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Ihsan Abbass

Personal Info

  • Country of residence: Palestine
  • Gender: Male
  • Born in: 1920
  • Age: 97
  • Curriculum vitae :


Ihsan Abbas born in December 2, 1920" was a Palestinian professor at the American University of Beirut, and was considered a premier figure of Arabic and Islamic studies in the East and West during the 20th century. During his career, Abbas was renowned as one of the foremost scholars of Arabic language and literature and was a respected literary critic.

Upon his death, Abbas was eulogized by University College London historian Lawrence Conrad as a custodian of Arabic heritage and culture, and a figure whose scholarship had dominated the Middle East's intellectual and cultural life for decades.

Abbas was born in the former Palestinain village of Ayn Ghazal near Haifa on December 2, 1920, though the village's population was forced to leave in 1948 at the time of the 1948 War, and was subsequently destroyed during Operation Shoter. As a child, the only books in his family's impoverished home were the Qur'an and a famous 15th-century Arabic encyclopedia known as Al-Mustatraf; Abbas would often sadden at the mention of the latter due to the memories it brought him. Growing up in Palestine, Abbas completed high school in Haifa and Acre before attending the Arab College in Jerusalem from 1937 to 1941.

Abbas then spent the next four years teaching at a college in Safed and went on to earn a Bachelor of Arts degree in Arabic literature from Cairo University in 1950; for the next ten years, Abbas traveled between his study at Cairo where he earned a Master of Arts and Doctor of Philosophy, and his work at Gordon Memorial College or, as it became known during his tenure, the University of Khartoum.

Abbas' master's thesis focused on Arabic literary culture in Sicily, while his doctoral dissertation was on the subject of religious asceticism and its influence in Umayyad culture. At the end of his tenure in Sudan, he was appointed to a professorship position in the Arabic literature department at the American University of Beirut, a post which he held until his retirement in 1985.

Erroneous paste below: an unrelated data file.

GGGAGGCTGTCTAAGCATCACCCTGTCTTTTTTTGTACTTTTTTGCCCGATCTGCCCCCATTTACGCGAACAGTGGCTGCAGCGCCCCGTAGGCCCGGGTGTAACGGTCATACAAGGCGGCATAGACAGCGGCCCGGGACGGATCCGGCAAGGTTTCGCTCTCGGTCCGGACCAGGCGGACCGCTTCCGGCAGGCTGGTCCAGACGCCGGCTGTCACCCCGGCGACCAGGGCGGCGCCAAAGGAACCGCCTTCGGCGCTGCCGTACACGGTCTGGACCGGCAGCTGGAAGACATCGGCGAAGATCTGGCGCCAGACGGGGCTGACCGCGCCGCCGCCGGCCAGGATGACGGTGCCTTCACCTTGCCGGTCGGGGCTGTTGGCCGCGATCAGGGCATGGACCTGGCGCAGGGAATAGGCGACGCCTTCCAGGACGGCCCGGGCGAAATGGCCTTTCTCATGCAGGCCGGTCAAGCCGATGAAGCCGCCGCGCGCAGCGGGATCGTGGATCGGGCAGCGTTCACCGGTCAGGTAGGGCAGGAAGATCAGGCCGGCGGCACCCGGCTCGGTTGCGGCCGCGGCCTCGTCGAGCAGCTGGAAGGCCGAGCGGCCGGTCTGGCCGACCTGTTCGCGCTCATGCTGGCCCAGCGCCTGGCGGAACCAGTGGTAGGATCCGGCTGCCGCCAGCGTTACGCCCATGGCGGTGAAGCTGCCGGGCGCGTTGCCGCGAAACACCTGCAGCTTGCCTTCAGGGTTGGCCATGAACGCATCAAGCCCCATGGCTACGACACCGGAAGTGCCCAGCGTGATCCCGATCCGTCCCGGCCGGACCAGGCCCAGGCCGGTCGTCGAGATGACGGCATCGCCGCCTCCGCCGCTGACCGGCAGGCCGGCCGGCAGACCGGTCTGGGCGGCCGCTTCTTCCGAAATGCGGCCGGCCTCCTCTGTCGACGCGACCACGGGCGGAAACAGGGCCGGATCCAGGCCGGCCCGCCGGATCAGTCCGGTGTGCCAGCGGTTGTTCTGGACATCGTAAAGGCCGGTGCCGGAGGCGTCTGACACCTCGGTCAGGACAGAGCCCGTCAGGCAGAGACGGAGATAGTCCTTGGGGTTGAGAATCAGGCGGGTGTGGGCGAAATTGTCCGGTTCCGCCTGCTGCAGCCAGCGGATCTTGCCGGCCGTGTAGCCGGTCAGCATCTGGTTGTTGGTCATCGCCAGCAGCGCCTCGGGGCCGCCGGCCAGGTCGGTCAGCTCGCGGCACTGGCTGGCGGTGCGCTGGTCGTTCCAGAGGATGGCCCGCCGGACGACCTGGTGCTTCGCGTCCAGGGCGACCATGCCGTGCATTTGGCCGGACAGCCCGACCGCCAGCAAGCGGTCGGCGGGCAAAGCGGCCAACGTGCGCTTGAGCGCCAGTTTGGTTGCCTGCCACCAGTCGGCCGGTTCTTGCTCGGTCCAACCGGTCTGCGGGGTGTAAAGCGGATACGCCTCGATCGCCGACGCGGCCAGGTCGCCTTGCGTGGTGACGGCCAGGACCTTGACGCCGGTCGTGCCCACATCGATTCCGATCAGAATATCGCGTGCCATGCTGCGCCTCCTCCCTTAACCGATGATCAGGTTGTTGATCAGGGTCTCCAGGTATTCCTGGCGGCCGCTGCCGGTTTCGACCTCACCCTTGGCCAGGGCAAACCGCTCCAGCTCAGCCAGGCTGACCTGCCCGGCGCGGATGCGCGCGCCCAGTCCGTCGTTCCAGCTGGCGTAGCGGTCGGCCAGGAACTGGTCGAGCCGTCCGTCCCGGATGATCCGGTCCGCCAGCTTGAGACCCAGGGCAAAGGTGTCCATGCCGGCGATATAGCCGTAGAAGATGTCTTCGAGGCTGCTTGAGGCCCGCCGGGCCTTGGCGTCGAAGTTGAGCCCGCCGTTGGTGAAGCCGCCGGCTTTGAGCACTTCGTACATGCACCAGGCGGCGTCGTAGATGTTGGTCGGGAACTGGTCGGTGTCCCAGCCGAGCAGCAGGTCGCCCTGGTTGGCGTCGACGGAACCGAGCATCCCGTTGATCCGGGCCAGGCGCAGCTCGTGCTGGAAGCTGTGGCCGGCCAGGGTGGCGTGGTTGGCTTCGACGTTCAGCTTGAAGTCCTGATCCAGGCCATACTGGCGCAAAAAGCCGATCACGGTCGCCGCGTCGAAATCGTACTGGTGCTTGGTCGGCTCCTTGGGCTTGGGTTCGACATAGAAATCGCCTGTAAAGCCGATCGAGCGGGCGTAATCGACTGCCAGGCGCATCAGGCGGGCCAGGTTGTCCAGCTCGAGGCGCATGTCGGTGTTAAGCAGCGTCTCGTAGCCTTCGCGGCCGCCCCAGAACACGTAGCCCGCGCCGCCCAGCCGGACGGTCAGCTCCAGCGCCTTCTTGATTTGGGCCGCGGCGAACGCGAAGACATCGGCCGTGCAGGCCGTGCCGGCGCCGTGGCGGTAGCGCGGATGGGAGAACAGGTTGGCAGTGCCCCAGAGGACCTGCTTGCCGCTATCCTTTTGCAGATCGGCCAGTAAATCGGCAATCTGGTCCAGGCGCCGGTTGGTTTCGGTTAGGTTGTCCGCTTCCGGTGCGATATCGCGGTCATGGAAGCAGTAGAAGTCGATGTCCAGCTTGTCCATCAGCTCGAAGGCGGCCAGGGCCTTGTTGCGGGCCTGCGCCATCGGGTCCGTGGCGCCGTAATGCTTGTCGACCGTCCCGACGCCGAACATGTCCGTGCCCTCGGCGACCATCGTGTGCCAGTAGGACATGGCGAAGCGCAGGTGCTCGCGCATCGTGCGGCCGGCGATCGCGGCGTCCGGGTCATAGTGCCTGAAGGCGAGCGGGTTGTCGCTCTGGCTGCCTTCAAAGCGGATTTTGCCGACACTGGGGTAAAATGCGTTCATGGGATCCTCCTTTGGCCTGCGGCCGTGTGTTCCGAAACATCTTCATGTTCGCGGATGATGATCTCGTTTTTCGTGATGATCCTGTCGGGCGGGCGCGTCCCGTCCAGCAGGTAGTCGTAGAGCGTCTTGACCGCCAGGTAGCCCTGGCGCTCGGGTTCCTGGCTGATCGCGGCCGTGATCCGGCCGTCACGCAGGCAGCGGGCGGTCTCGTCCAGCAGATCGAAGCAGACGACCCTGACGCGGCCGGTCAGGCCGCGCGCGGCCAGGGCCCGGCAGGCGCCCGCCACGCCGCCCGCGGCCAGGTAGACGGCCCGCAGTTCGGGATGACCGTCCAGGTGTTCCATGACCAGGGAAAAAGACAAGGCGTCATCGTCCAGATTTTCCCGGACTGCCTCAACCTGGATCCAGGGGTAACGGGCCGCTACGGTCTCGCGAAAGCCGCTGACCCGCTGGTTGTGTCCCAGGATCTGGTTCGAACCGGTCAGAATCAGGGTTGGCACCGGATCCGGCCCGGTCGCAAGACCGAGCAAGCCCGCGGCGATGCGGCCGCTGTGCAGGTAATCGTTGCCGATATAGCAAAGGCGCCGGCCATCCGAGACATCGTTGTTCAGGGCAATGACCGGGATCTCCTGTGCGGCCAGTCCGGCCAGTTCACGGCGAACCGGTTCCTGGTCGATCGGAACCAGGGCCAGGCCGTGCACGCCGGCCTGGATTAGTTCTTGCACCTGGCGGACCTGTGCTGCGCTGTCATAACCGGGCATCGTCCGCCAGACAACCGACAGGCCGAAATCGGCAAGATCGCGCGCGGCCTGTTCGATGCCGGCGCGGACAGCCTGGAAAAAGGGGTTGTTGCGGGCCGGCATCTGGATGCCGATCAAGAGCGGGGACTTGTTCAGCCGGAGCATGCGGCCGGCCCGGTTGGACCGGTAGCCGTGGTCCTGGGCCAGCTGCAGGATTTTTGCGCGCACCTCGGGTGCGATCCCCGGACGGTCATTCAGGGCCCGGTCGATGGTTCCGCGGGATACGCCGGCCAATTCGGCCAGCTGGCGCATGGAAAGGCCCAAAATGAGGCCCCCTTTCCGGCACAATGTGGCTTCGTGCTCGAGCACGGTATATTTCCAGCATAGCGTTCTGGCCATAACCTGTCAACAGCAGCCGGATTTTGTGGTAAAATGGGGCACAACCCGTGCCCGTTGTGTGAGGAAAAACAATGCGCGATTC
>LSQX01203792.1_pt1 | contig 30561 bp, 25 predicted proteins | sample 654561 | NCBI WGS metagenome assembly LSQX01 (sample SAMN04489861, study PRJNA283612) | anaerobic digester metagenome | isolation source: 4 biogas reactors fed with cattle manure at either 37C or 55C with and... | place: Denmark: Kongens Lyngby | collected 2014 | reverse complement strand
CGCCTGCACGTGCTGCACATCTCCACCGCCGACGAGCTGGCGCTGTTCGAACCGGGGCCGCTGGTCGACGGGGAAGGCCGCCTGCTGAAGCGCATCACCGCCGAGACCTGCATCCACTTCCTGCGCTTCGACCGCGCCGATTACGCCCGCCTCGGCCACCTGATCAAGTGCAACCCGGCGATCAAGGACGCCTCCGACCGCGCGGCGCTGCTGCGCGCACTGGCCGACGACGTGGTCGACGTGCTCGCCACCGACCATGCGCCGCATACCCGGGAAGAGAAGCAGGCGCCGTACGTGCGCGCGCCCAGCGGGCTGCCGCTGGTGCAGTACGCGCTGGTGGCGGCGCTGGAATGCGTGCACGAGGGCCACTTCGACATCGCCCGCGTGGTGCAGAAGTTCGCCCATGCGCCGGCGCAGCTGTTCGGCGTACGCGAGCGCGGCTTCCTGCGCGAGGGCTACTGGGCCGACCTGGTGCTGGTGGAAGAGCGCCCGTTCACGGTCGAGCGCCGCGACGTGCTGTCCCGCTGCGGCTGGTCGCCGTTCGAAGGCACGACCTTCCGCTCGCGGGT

Abbas remained active, performing post-retirement research projects for the University of Jordan, especially on Andalusian Arabic literature and the translation of world literature to the Arabic language.

Abbas was often at the center of intellectual life wherever he was living, and camaraderie with his colleagues was an important part of his life. Abbas was an avid participant in the cafe gatherings of Naguib Mahfouz in Cairo during the 1950s and 1960s. In the midst of the Lebanese Civil War in 1981, perhaps the primary intellectual activity in Beirut which continued despite the conflict was a weekly meeting of intellectuals and academics at Abbas' house.

Abbas died in Amman, Jordan on January 29, 2003, at the age of 82 after a prolonged illness. On December 14, 2005, a day-long seminar was held at Birzeit University in Birzeit in honor of and to discuss Abbas' lifetime achievements and contributions to the fields of Arabic and Islamic studies; attendees included visiting scholars from Hebron University, Bethlehem University and An-Najah National University.


Abbas was a celebrated man of letters and a prolific writer during his lifetime. He republished Ibn Bassam's 12th-century biographical dictionary of the Arabian Peninsula's intellectuals, editing it into eight "mammoth" volumes.

Abbas' analysis of Abd al-Wahhab Al-Bayati's poetry and the significance of Bayati's references to Sisyphus and Prometheus was criticized as Shmuel Moreh; Abbas saw the references as being philosophical allegory, while Moreh tied them to the fall of the Iraqi Communist Party.

Abbas contributed significantly to the history of Arabic literature and writers, and was responsible for collecting and compiling the work of Abd al-Hamid al-Katib in 1988, uncovering archived letters between the Umayyad secretary and the empire's last caliph which shed light on the inner workings of the dynasty in its last days.

He was also one of the few writers to critically analyze the Kharijites, a now extinct sect of Islam.Though reserved in revealing his own beliefs, Abbas adhered to Sunni Islam and leaned toward the Zahiri school of Islamic jurisprudence.

He was responsible for reviving the works of Ibn Hazm, one of the main philosophers of the school and of Islam in general, editing and republishing many of them and even uncovering previously unpublished works on Ibn Hazm's legal theory from various archives; Abbas' 1983 edition of Ibn Hazm's book on legal theory Ihkam is considered a key moment in Arab intellectual history and the modernist revival of Zahirite legal method.

Abbas earned the King Faisal International Prize from the King Faisal Foundation in 1980.

He was also a significant contributor to the cultural magazine Al-Arabi, and was the Arabic translator of Herman Melville's Moby-Dick.


Achievements and Awards

King Faisal International Prize.

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